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My iTunes library is located on an network drive, or rather, the music is, and my library file is located on my MacBook.

  • Library file: /Users/glenn/Music/iTunes/iTunes Library
  • Music: /Volumes/MyVolume/Music

But every now and then when I use the laptop somewhere outside my WiFi network, and then come back, fire up iTunes and play a song I get a library full of those pesky little exclamation point icons next to my songs. This is because iTunes have guessed that "Oh, he's not at home, let's reset the music files location to /Users/glenn/Music/iTunes." And there are no music there.

How can I prevent iTunes from doing this "smart" guess, and just leave the setting alone?

PS. And MyVolume is auto-mounted on my laptop. But of course, if iTunes is running when opening up the lid of the MacBook, it takes some time for it to mount, and iTunes won't find the path to the music at first.

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You can make "iTunes Music" an alias to your music folder on your network drive. That should keep iTunes' smartness at bay.

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That seems to be the only solution. – Studer Aug 22 '10 at 16:52
I seem to recall that iTunes "works around" this hack and will remove the soft link and replace it with a local directory. Not sure if this is still (or ever) true, but I'd be sure to take a look to make sure things are really happening as you expect they are if you use a link. – Tim Nov 15 '10 at 16:37

Just a thought for your laptop, why don't you share your iTunes library and stream it to your laptop instead of mounting the network drive?

I'm in the process of setting this up now, I just moved my iTunes library and media files to my Network Attached Storage, which can share with all machines on my home network.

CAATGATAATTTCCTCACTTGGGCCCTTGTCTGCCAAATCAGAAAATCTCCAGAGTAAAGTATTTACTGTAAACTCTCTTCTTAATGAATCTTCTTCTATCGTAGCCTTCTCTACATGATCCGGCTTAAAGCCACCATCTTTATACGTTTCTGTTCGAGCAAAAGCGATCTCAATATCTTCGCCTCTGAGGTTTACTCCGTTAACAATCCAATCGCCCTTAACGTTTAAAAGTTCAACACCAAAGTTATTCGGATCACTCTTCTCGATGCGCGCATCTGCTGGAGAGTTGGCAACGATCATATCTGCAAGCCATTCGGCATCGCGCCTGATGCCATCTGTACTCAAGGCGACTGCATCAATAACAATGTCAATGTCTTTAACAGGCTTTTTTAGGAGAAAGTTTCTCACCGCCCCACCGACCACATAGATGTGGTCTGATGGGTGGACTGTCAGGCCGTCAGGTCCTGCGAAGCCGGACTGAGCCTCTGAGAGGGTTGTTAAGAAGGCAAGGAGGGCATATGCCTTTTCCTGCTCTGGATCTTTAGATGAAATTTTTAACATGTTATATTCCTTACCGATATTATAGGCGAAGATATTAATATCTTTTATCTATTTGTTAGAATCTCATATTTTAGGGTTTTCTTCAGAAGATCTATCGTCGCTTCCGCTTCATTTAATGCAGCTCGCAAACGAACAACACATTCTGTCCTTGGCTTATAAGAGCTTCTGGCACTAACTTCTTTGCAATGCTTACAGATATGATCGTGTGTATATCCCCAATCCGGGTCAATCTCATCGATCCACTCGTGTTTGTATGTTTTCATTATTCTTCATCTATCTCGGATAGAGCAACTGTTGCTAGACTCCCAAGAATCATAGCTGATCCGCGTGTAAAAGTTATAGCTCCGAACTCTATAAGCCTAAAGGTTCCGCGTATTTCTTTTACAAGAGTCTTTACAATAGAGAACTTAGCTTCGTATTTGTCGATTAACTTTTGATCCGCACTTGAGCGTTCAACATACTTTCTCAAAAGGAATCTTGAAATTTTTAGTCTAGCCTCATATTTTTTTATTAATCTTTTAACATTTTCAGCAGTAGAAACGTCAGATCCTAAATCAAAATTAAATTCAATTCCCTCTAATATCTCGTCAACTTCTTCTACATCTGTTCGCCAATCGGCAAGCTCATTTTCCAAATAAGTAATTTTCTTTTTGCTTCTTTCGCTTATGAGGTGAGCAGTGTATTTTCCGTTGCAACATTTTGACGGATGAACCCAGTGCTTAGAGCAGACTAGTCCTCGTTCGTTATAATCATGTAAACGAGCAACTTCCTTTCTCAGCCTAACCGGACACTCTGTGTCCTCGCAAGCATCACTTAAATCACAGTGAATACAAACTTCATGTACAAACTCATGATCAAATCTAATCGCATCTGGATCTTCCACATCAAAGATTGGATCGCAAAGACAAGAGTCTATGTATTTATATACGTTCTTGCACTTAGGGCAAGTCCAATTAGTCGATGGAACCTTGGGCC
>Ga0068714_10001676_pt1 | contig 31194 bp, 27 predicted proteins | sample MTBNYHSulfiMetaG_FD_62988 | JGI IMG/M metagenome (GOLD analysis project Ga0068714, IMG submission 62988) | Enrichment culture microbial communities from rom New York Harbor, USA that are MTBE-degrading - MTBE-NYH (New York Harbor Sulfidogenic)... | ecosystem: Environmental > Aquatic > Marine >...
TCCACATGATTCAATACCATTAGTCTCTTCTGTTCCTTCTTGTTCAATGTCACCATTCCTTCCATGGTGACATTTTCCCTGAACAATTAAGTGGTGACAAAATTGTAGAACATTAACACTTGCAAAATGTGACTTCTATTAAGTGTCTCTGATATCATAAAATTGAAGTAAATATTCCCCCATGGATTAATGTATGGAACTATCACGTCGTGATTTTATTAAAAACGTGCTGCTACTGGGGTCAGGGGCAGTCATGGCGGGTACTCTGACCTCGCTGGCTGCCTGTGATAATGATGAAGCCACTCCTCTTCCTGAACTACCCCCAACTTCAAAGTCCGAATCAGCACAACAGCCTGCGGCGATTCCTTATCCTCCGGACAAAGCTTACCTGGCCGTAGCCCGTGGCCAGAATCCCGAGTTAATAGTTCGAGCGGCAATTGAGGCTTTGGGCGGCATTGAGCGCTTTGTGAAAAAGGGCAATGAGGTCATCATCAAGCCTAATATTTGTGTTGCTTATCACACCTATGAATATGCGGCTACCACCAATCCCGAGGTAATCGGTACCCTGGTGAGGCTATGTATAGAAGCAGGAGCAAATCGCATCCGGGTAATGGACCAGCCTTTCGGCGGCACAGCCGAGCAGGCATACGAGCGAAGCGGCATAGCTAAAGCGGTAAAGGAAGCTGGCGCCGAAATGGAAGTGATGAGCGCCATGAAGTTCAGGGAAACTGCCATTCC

I was having the same library reset issue as you, so I'll try using an alias in Windows 7 to get around this (thanks @zneak). Nothing scarier than telling iTunes where my 10,000+ song library is and have it show nothing :(

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I would guess that when the iTunes media directory /Volumes/MyVolume/Music is found to not exist, it resets to the default value of /Users/glenn/Music/iTunes. That is to say, I don't think it matters if the files are there or not (so network mounting is not so much the issue), but that the directory is there and can be browsed.

So a solution would be to have an empty directory as your iTunes media library directory (which can just be the default), and mount the network share into that directory. This would involve using smbmount rather than the standard Finder-based /Volumes/... mounting. Of course... smbmount doesn't come with OS X, so this solution will require some effort on your part to get smbmount.

You might be able to achieve the same with symbolic links, though I'm not sure whether iTunes can handle its media library directory being a broken symlink; it might just delete the symlink by forcibly creating the /Users/glenn/Music/iTunes directory on top of it...?

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Finally figured out how to get around this myself. My solution is to have two separate libraries, one local and one on my drive. I created a LaunchAgent (see that runs a script when the mount path to the disk changes (via WatchPaths). The script checks whether the directory /Volumes/drivename exists, and if it does it sets runs a command to tell iTunes to change to the Library on the drive.

if [ -e "$mountPath" ]
   defaults write 'alis:1:iTunes Library Location' -data "drive hex path data"
   defaults write 'alis:1:iTunes Library Location' -data "local hex path data"

Otherwise it runs the same command with the path to the local library.

Mac OS does some weird kind of encoding for the hex data path, so I would recommend holding down the option key while starting iTunes, selecting each library, and examine the plist for the path data (note that when you use the defaults command you have to remove the brackets and spaces from the hex data).

This way, if your drive isn't mounted, iTunes will load a local library and won't mess up your main one. This can be handy for traveling, etc when you just want to use the local library to play stuff on iCloud.

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